Friday, 7 September 2012

Visiting Anna and William

Tuesday was a big day on the trains, to make visits to two artists who both graduated from the  Tapestry Department of the Edinburgh College of Art, a generation apart. Their current practice reflects the diverse nature of that education, where exploration was valued and encouraged.

First we travelled north to Rickmansworth in Hertfordshire to visit Anna Ray, a lovely young woman whose very unusual work has impressed me immensely over the last few years. Her sculptural pieces comprise tubular stuffed structures made of cloth that draw on the viscera of the body as their source of inspiration, their writhing forms appearing organic and alive. She builds her work piece by piece until they reach a satisfactory size. Irresistibly tactile, her work entitled Knot draws excited physical response wherever it is exhibited, even in the chaste surroundings of a chapel in Italy.

Extremely articulate and organised, she speaks intelligently about the emotional journey of her art with great intensity. As a counterpoint to her bold fabric pieces she surprised us with a series of delicate embroideries entitled In the Garden drawn from a residency at the Winterbourne Botanic Garden in Birmingham in 2004. Their fine silken stitches emulate the subtlest of drawn and painted marks.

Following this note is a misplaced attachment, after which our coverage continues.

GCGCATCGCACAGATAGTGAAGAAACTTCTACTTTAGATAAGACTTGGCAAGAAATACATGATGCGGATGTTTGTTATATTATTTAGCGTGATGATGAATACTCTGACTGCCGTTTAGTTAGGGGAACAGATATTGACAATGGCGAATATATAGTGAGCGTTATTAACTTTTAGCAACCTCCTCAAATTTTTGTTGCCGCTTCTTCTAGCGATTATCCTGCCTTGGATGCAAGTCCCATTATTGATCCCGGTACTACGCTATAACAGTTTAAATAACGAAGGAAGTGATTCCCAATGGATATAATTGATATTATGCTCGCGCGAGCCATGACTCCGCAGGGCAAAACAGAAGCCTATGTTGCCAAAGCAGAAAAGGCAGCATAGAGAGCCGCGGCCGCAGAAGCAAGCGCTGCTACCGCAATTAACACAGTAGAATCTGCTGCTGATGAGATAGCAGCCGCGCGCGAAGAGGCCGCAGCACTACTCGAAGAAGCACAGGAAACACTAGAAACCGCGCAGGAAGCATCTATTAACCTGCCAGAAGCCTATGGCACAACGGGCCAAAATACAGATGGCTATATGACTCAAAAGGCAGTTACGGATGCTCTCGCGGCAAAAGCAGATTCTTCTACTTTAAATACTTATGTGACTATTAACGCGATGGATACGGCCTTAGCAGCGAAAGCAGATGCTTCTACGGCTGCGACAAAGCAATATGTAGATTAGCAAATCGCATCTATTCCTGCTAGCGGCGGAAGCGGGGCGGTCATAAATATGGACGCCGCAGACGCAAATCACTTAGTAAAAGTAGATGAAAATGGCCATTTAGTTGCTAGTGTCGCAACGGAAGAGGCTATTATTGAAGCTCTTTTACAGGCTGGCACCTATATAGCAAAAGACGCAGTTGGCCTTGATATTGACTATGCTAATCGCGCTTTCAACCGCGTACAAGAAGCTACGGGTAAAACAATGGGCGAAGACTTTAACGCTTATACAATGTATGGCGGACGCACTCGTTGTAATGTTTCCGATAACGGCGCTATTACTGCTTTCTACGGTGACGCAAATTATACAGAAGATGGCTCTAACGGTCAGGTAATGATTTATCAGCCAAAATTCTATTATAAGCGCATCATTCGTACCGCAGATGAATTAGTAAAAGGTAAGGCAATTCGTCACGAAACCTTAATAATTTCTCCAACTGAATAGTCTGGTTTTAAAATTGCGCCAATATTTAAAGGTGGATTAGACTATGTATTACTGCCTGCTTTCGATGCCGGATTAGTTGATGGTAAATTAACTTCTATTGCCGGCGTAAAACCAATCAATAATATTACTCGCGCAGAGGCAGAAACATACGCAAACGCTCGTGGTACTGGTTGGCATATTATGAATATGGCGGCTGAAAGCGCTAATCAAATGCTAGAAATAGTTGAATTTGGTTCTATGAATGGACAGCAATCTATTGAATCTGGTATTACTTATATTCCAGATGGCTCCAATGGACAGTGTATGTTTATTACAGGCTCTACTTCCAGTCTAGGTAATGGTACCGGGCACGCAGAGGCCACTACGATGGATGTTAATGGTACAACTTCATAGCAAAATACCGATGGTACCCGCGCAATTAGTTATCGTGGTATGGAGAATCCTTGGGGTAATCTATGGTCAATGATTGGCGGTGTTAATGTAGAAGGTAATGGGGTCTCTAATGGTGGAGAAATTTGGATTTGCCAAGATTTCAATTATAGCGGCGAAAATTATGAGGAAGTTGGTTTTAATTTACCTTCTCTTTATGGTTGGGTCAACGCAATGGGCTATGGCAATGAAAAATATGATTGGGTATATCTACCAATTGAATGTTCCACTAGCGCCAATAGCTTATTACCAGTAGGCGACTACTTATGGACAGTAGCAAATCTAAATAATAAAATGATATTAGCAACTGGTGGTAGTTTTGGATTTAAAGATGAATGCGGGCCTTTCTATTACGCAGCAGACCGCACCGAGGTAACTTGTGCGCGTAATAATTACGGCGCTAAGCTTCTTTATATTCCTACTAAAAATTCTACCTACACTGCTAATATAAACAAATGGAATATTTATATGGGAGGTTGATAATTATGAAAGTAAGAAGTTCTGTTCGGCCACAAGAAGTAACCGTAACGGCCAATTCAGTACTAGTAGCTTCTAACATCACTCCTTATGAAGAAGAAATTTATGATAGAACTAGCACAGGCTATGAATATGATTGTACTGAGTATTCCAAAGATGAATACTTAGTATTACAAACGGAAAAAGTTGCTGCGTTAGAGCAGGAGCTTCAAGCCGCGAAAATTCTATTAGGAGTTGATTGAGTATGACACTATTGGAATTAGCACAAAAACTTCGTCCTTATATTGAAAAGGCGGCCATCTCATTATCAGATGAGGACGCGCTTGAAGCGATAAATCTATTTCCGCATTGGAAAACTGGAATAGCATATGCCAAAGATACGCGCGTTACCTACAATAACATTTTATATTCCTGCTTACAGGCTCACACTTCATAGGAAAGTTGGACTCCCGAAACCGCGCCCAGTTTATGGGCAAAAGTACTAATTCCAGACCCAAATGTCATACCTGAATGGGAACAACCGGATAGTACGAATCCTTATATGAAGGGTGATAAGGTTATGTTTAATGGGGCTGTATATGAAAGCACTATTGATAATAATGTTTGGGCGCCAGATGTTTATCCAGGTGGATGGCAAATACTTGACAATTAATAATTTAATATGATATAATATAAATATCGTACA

Visiting the studio

We then walked across some acres of sun drenched parkland to the station, stopping for lunch at an open air cafe. The journey back to Kew Gardens was quite arduous with a few changes along various tube lines, but we eventually emerged at the pretty station entrance and made our way along a flower filled street to William Jefferies' studio, a shared space in a multi level old school building.

William is a tapestry artist who was setting standards in his creative use of the medium thirty years ago and is still pushing the boundaries with his beautiful shaped and textured pieces today, employing a rich combination of form and shape to evoke illusion. 

He had assembled a huge array of samples for us to see his working process. His tapestries go against every conventional idea of what tapestry is, or should be. Woven on an upright frame, they comprise heavily textured, irregularly shaped (sometimes undulating) constructions that contrast bright colours of fine wool and lustrous cotton against the earthy textures and neutral tones of rope and sisal. They are totally unique in their conception and construction, and William, a charming and generous host, talked to us at length about his work that is also inspired by collaged collections of small objects. 


  1. I love the larger one by William! What a privilege to be able to visit such interesting artists.

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